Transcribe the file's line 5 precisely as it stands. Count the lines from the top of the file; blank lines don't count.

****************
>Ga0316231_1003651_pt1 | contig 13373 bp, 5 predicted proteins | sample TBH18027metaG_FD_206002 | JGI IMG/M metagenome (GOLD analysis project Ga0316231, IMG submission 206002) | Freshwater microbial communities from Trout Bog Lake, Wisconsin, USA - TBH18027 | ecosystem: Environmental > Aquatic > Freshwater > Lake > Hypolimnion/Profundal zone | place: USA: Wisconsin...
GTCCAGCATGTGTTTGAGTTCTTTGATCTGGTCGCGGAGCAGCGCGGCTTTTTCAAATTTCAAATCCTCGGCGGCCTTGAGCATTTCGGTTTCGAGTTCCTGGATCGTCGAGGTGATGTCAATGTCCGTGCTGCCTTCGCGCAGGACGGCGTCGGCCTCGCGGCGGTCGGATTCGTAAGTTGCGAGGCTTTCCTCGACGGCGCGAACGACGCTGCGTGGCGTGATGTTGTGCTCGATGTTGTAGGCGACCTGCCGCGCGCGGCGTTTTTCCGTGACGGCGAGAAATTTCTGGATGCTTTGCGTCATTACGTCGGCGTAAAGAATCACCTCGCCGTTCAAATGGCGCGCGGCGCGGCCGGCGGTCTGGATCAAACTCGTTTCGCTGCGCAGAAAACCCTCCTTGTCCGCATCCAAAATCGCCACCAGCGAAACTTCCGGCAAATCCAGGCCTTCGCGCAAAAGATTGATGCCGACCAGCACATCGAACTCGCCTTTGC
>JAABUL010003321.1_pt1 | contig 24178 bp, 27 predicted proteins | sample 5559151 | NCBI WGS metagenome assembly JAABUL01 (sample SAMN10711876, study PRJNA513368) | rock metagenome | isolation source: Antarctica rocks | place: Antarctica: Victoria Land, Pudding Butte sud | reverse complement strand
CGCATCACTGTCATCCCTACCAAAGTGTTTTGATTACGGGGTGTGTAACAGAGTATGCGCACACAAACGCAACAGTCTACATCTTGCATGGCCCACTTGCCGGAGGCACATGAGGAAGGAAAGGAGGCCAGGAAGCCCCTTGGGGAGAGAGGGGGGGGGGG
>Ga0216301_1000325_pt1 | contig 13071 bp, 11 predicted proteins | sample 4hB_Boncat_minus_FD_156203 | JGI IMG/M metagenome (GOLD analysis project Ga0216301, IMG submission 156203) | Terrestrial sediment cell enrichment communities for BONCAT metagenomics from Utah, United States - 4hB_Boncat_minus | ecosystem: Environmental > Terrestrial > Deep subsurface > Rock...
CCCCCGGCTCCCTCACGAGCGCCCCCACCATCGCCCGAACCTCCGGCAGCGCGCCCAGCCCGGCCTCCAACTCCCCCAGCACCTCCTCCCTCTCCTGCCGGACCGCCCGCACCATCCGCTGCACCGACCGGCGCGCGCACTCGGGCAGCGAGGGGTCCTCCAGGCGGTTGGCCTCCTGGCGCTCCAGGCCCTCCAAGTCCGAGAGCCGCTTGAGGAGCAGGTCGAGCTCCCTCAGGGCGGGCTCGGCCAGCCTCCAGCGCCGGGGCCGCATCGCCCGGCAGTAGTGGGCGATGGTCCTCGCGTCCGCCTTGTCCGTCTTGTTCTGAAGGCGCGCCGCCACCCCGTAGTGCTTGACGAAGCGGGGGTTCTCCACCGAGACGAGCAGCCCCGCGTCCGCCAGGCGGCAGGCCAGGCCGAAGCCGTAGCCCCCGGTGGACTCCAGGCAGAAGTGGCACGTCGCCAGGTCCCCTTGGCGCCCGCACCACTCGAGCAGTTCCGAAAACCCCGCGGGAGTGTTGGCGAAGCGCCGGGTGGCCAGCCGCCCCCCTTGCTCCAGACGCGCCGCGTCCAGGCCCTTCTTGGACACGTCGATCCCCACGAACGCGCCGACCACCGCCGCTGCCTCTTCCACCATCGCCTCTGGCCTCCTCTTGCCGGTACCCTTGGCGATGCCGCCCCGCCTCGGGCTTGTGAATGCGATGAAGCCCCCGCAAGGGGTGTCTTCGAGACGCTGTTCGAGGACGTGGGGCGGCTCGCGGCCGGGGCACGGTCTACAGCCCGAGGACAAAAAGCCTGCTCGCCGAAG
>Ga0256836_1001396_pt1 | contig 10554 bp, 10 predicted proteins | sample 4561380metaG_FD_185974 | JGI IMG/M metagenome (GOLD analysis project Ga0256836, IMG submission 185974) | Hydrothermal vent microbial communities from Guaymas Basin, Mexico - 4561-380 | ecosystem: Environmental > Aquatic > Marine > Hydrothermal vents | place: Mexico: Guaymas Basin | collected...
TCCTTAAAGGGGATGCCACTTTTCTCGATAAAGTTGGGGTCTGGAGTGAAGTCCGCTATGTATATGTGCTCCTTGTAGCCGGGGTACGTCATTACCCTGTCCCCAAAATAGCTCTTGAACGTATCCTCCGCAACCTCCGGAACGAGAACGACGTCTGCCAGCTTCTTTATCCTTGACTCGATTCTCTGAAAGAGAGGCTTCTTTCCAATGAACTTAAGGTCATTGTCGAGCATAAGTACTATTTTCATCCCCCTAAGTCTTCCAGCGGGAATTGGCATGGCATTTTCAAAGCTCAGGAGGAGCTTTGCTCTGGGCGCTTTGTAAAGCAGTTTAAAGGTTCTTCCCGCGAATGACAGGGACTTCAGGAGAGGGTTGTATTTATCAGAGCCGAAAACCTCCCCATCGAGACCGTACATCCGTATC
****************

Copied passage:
>Ga0216301_1000325_pt1 | contig 13071 bp, 11 predicted proteins | sample 4hB_Boncat_minus_FD_156203 | JGI IMG/M metagenome (GOLD analysis project Ga0216301, IMG submission 156203) | Terrestrial sediment cell enrichment communities for BONCAT metagenomics from Utah, United States - 4hB_Boncat_minus | ecosystem: Environmental > Terrestrial > Deep subsurface > Rock...